The allotment to the non-competitive segment will be at the weighted average rate that will emerge in the auction on the basis of competitive bidding. (Please see answers to Q14 & Q17).
How does the settlement take place?
In the illustration of Question 14 above, where the auction was yield based, the cut off rate that emerged in the auction was 9.40 per cent; while the weighted average cut off rate was 9.36 per cent. At the weighted average rate of 9.36 per cent the price of the security works out to Rs.100.27. Therefore, under the Scheme, the investor will get the security at Rs.100.27. Hence, price payable for every Rs.100 (face value) is Rs. 100.27. Therefore, for securities worth Rs.10,000, he will have to pay (Price x Face value/100) = 100.27 x 10,000/100 = Rs.10,270
Since the bank/PD has to make payment on the date of issue itself, in case payment is made by the client after date of issue of the security, the consideration amount payable by the client to the bank or the PD would include accrued interest. For example, if for security 9.40% GOI 2015, the payment is made three days after the date of issue, the accrued interest component will amount to 9.40/100x3/360x10,000 = Rs.7.83. Hence, if the security price is Rs.100.27, the total amount payable by the investor for acquiring securities worth Rs.10,000 after three days will be Rs. 10, 270 + Rs. 7.83 = Rs.10, 277. 83 (if not rounded off).
The non competitive bidders will pay the weighted average price which will emerge in the auction.
For example, on December 5, 2001 RBI held a price based auction of an existing security 10.71% GOI 2016 maturing on 19 April, 2016. The cut off price emerged in the auction was Rs. 121.92. The weighted average price was Rs. 121.99. Thus the non competitive bidders will pay the weighted average price of Rs. 121.99. In addition, they have to pay accrued interest as indicated below.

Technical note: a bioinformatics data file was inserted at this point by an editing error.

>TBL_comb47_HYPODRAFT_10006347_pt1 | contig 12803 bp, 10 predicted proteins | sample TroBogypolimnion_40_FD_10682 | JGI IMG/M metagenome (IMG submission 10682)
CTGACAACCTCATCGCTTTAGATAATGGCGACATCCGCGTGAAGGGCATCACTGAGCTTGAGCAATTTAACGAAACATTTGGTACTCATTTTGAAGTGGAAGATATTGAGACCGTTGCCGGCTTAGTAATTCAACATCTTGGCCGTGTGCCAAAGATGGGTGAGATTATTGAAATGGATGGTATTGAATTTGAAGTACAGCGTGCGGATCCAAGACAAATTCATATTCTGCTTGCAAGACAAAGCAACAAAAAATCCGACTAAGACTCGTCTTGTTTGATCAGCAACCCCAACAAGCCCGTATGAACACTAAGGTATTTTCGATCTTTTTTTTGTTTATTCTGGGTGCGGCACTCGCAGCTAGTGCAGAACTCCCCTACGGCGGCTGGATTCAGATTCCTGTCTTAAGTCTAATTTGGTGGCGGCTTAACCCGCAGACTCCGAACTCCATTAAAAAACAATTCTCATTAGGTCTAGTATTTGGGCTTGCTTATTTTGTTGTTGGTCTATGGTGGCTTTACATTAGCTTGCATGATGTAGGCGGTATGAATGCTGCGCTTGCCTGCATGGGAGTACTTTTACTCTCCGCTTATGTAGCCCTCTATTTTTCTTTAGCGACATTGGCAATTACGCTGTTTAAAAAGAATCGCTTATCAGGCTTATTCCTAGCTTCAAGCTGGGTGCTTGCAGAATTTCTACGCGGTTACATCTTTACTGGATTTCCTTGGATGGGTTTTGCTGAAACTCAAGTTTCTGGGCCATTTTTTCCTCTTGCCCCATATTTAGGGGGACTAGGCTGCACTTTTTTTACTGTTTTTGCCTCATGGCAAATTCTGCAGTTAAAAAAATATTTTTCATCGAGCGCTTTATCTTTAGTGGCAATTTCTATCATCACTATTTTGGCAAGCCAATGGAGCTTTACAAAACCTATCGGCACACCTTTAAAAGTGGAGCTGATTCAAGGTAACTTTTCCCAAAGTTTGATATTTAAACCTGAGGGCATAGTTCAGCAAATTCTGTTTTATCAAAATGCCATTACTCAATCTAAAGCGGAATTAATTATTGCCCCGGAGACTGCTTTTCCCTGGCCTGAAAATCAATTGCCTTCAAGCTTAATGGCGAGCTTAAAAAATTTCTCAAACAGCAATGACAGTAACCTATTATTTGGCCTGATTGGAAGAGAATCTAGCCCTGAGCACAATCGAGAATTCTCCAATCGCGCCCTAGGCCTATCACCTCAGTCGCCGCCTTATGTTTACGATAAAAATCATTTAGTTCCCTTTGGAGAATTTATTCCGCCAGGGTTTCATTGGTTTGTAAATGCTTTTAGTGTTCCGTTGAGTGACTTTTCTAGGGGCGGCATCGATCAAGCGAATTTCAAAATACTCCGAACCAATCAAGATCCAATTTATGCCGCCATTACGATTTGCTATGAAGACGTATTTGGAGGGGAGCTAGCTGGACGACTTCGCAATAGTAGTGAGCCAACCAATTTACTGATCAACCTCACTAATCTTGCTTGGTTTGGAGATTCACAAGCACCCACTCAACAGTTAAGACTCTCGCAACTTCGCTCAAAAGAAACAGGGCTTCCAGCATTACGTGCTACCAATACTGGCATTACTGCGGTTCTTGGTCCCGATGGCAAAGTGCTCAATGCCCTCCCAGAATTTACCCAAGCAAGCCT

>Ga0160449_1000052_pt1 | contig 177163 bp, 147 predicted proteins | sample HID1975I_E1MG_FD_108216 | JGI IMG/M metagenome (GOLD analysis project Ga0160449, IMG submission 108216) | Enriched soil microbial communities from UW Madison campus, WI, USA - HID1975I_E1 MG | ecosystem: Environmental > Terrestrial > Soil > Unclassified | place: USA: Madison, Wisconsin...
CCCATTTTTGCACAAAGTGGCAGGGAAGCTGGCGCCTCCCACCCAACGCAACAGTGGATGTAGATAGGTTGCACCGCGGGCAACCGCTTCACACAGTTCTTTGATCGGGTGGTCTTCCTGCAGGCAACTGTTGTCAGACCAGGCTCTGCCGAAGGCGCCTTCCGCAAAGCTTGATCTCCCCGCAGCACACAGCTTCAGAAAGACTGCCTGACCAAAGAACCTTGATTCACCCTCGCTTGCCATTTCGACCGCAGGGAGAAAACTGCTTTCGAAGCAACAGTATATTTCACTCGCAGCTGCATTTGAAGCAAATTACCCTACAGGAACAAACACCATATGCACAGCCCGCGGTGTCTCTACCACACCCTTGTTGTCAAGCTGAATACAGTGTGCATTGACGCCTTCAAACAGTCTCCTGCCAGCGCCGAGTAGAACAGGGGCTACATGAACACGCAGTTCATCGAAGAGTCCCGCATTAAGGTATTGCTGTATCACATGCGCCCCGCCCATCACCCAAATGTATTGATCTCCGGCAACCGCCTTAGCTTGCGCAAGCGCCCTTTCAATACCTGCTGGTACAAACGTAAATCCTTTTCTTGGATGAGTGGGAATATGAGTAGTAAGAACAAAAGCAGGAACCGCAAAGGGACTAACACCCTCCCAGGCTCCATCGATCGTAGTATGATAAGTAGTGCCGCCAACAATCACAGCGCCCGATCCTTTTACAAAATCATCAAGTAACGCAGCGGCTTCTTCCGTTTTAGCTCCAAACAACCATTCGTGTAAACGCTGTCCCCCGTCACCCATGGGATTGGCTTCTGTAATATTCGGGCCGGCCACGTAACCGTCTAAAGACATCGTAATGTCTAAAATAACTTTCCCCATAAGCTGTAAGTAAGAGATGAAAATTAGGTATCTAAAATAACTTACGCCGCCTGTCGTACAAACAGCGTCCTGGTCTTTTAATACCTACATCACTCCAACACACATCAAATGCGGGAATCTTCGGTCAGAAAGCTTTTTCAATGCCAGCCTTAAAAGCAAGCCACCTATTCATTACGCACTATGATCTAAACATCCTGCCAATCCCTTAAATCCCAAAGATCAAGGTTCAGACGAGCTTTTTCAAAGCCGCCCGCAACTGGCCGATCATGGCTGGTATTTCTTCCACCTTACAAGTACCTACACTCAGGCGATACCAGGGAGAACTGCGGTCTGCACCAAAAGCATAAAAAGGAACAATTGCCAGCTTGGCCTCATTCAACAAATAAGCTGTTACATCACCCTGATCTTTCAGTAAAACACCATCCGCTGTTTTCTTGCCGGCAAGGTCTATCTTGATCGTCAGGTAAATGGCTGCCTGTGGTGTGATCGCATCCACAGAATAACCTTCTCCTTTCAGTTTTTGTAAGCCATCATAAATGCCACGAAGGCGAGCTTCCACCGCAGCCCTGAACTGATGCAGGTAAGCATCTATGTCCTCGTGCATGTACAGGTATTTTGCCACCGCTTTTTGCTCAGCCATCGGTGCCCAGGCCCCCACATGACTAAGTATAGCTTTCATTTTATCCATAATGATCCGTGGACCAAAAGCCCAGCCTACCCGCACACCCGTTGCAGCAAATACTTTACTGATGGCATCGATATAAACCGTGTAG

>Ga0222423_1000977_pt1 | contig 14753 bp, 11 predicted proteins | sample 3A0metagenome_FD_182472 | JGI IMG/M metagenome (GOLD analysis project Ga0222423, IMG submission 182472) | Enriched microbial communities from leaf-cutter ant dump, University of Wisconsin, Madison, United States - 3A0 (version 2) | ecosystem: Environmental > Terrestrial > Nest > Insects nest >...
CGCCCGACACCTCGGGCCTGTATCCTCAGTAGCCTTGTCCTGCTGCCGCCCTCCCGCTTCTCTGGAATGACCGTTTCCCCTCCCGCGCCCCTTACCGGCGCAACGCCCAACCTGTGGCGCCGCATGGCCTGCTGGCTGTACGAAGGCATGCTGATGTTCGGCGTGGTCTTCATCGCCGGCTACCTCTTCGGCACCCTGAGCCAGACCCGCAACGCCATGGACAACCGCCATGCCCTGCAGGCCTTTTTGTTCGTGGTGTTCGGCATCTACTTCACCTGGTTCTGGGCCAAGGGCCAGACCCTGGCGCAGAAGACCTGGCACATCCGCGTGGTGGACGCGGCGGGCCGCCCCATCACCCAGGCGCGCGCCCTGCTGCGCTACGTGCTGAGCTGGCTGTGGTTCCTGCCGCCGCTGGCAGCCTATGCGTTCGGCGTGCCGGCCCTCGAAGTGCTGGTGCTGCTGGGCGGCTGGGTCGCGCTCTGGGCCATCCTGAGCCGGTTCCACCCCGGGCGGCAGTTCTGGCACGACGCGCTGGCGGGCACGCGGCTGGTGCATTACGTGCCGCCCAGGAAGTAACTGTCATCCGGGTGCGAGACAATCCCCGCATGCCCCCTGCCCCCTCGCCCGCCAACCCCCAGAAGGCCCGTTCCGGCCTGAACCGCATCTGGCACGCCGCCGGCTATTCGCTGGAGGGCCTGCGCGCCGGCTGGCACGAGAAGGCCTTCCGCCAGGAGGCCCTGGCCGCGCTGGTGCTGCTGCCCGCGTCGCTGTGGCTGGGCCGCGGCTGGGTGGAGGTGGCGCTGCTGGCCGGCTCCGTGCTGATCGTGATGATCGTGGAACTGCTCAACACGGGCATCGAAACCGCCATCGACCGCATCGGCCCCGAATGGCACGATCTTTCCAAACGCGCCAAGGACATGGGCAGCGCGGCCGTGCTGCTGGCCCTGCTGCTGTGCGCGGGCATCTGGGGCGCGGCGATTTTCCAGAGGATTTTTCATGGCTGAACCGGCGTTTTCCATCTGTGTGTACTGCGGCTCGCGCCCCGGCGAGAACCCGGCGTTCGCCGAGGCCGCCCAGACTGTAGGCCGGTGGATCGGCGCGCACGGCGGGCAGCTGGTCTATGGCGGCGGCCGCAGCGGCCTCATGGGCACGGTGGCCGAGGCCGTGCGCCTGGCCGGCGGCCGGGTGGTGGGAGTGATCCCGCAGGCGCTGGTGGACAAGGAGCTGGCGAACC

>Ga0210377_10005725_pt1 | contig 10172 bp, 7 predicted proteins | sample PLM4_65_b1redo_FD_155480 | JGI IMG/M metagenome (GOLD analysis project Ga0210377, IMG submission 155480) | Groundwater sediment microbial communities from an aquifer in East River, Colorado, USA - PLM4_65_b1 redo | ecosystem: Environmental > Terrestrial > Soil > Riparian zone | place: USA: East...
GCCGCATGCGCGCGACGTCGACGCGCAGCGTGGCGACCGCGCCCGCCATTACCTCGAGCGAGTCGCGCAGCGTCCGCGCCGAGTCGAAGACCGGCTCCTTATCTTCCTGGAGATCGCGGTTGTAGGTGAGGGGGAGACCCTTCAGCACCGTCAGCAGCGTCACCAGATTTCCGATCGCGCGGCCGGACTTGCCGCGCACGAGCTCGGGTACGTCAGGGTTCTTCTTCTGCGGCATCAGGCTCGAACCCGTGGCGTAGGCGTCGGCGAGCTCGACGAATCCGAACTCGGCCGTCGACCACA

Price payable for every Rs.100 (face value) is Rs.121.99. Therefore, for securities worth Rs.10,000, he will have to pay (Price x Face value/100) = 121.99 x 10,000/100=Rs.12,199. Since the coupon on dated GOI securities are payable half yearly, the coupon payment dates for the security are 19 April/ 19 October.
Now if the security was paid for (settled) on December 6, 2001, the accrued interest from the last coupon date to the date of settlement viz. from 19 October, 2001 to December 6, 2001, i.e. for 47 days will be 10.71/100 x 47/360x10000=Rs 139.83.
Hence, the amount payable by the investor will be price plus accrued interest, i.e. Rs12199 +139.83=12,338.83 (if not rounded off).
If the payment is not made on December 6, 2001 but, say, on December 9, 2001, the accrued interest component will be for 50 days instead of 47 days (i.e.3 days more) and it will work out to 10.71/100x50/360 x 10,000 = Rs.148.75 .The total amount payable by the investor will then be 12,199+148.75 = 12,347.75 (if not rounded off).
The transfer of securities to the clients should be completed within five working days from the date of the auction.